Note: This post is dedicated to all of the moms, dads and students currently navigating what has become known in some circles as “The December Dilemma.” These are a few thoughts – shared in humility, not wisdom – as we navigate our own path this year.

Every year I forget. When announcements about the grade-level holiday program come home with instructions to dress in red and green; when the walk to school reveals a Christmas tree framed in the office window; when I find myself asking, why can’t they just stick with reading, writing and arithmetic and leave the holidays out of it? – I forget that this is in fact precisely the course in which we had decided it was important, as a family, to enroll: “How to Be a Proud Jew in a Predominantly Non-Jewish World.”

Every year I begin to point accusing fingers at teachers, administrators and room parents, and I forget that it’s not they, but we – my husband and I – who are the most important educators for our child at the moment. I don’t need his school to teach him about Hanukkah – his family and synagogue are doing a good job of that. I don’t particularly care if they teach him about Christmas – the holiday is omnipresent in America and he should understand what it’s about, simply as a form of cultural literacy. I defer to my husband to do the annual “Hanukkah Show-and-Tell.” I respect that it means a lot to the boy that he have a chance to share some of his holiday with his classmates, and so we make it happen – but, to be honest, it’s not my thing and I would just assume invite them over to our house for a Hanukkah party instead if I could wrap my head around the combination of sizzling oil and rambunctious first graders.

Rather, my lesson plans for the holiday season in public school look like this:

  • When he comes home from school, feeling frustrated and left out because his head is filled with Christmas songs that have no meaning for him: We ask him… What does it feel like to be “the other”? Who else might feel that way – not just during the winter holidays, but at other times throughout the year? What can we do to reach out to those individuals and help them feel included? This is our opening to teach the value of empathy.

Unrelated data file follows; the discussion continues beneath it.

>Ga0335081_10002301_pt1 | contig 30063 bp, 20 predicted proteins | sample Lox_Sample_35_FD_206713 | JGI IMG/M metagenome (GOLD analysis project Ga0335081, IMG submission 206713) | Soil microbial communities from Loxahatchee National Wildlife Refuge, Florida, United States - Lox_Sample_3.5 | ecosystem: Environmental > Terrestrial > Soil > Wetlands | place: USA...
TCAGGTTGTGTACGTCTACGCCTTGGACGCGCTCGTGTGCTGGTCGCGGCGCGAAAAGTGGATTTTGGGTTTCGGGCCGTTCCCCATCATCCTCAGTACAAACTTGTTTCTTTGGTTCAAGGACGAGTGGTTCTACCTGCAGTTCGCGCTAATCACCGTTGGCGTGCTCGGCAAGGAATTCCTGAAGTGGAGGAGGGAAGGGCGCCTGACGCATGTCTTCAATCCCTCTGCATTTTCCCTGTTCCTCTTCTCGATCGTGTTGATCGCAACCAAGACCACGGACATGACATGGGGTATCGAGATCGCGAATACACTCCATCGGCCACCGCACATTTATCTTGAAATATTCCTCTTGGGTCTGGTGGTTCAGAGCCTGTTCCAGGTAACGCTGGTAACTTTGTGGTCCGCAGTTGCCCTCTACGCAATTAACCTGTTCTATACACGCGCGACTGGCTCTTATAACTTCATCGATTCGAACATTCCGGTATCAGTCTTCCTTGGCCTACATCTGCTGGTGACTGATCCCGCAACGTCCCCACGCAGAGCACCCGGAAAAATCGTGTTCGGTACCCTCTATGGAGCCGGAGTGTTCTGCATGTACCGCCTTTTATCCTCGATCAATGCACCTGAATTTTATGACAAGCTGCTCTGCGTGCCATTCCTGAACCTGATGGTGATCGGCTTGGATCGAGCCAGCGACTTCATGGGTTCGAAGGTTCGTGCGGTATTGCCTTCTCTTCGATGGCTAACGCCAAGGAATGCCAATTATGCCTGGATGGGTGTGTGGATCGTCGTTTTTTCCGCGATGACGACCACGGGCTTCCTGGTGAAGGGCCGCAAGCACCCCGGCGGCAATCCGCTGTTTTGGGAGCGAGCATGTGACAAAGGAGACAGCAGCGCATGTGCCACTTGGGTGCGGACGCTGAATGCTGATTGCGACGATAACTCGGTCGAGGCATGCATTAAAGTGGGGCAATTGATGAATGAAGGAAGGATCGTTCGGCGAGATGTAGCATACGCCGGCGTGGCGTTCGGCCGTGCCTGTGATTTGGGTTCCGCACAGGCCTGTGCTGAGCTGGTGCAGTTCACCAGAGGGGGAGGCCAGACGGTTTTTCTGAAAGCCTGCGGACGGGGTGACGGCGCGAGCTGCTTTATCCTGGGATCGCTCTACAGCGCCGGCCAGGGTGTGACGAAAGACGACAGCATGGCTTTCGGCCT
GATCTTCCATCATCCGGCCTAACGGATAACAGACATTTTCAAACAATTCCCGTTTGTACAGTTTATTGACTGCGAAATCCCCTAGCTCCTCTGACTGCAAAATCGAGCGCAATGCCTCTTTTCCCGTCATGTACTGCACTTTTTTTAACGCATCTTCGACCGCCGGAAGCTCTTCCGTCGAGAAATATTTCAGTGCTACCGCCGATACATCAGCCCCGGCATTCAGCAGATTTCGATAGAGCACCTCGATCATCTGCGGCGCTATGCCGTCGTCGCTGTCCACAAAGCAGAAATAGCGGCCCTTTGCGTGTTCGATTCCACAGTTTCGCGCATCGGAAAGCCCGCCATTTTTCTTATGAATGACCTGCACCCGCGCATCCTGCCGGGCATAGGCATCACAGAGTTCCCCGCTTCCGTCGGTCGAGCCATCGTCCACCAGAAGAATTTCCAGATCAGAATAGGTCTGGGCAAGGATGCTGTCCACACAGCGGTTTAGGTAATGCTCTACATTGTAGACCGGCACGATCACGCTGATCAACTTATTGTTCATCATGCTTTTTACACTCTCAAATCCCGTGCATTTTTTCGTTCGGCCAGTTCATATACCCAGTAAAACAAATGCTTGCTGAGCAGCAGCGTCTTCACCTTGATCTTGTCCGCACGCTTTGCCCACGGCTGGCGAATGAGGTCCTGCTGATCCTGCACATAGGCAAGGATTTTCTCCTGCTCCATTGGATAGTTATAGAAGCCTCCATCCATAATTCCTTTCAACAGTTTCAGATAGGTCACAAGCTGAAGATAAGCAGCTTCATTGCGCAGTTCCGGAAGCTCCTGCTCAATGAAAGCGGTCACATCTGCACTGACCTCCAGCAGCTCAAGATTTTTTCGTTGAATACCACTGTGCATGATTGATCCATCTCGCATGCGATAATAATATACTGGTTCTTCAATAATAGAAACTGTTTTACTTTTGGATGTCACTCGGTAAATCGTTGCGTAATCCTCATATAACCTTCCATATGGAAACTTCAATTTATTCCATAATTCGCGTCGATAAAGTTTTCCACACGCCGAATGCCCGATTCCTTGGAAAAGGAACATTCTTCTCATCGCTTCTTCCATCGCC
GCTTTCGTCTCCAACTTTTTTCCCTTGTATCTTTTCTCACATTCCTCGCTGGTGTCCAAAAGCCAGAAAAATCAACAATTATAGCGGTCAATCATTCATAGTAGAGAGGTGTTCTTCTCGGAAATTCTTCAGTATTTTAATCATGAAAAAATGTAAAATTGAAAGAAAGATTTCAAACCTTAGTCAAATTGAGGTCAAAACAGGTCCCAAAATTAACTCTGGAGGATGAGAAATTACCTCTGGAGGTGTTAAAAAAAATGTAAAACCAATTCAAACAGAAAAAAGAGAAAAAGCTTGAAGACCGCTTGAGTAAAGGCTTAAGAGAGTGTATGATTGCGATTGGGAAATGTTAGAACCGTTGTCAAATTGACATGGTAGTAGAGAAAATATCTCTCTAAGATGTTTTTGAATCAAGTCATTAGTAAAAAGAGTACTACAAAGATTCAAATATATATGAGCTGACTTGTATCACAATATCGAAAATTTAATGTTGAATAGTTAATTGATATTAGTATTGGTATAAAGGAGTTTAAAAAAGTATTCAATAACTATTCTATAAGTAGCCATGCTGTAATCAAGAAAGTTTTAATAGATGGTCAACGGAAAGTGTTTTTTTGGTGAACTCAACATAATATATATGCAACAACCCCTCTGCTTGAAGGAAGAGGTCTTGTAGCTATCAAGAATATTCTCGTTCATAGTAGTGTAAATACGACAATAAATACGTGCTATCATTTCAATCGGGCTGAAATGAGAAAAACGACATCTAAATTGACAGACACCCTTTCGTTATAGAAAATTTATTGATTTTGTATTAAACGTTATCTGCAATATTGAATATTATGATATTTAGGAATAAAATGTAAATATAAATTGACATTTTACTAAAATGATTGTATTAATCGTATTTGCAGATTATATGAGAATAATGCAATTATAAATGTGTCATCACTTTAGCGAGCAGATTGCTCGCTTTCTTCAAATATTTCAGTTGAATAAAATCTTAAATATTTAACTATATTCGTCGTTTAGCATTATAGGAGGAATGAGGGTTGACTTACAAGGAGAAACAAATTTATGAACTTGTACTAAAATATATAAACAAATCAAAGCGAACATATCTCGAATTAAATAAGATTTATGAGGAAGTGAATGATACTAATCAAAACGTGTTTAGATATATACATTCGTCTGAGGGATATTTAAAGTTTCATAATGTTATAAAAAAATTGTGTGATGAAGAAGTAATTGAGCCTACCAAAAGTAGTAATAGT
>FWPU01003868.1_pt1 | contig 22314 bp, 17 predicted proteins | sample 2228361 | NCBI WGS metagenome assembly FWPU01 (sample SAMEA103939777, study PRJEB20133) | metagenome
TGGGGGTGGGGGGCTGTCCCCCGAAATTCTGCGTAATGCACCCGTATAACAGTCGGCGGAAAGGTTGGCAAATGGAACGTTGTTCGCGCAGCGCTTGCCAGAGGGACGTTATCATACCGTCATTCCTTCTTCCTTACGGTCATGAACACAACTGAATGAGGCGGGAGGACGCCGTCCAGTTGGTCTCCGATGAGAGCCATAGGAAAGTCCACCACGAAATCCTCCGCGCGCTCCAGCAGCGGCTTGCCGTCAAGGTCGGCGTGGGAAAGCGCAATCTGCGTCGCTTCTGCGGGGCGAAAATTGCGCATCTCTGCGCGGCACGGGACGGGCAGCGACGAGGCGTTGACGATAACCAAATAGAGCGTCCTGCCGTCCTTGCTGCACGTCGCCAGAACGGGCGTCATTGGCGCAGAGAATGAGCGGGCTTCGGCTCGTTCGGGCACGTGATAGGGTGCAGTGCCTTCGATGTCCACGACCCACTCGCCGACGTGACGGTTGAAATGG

• When he becomes grumpy at the sight of a Christmas tree, not just in his school, but in all places: We take him to a friend’s house who has a beautiful Christmas tree adorned with ornaments collected over the years – each one the prompt for a story, a memory – and discover that what might be out of place for us can be tremendously meaningful for others in the proper context. This is our opening to teach the value of respect.
  • When he struggles to decide whether or not to participate in this year’s Holiday Program: We talk with him… About what is making him feel like he wants to and what is making him feel like he doesn’t. About what it would mean to him to choose to participate or not to. About how it doesn’t mean he is any less Jewish if he does sing Christmas songs or that he’s any less of a good classmate or friend if he doesn’t. And we support whatever he decides to do, whether it’s the same as last year’s decision or not. This is our opening to teach decision-making skills.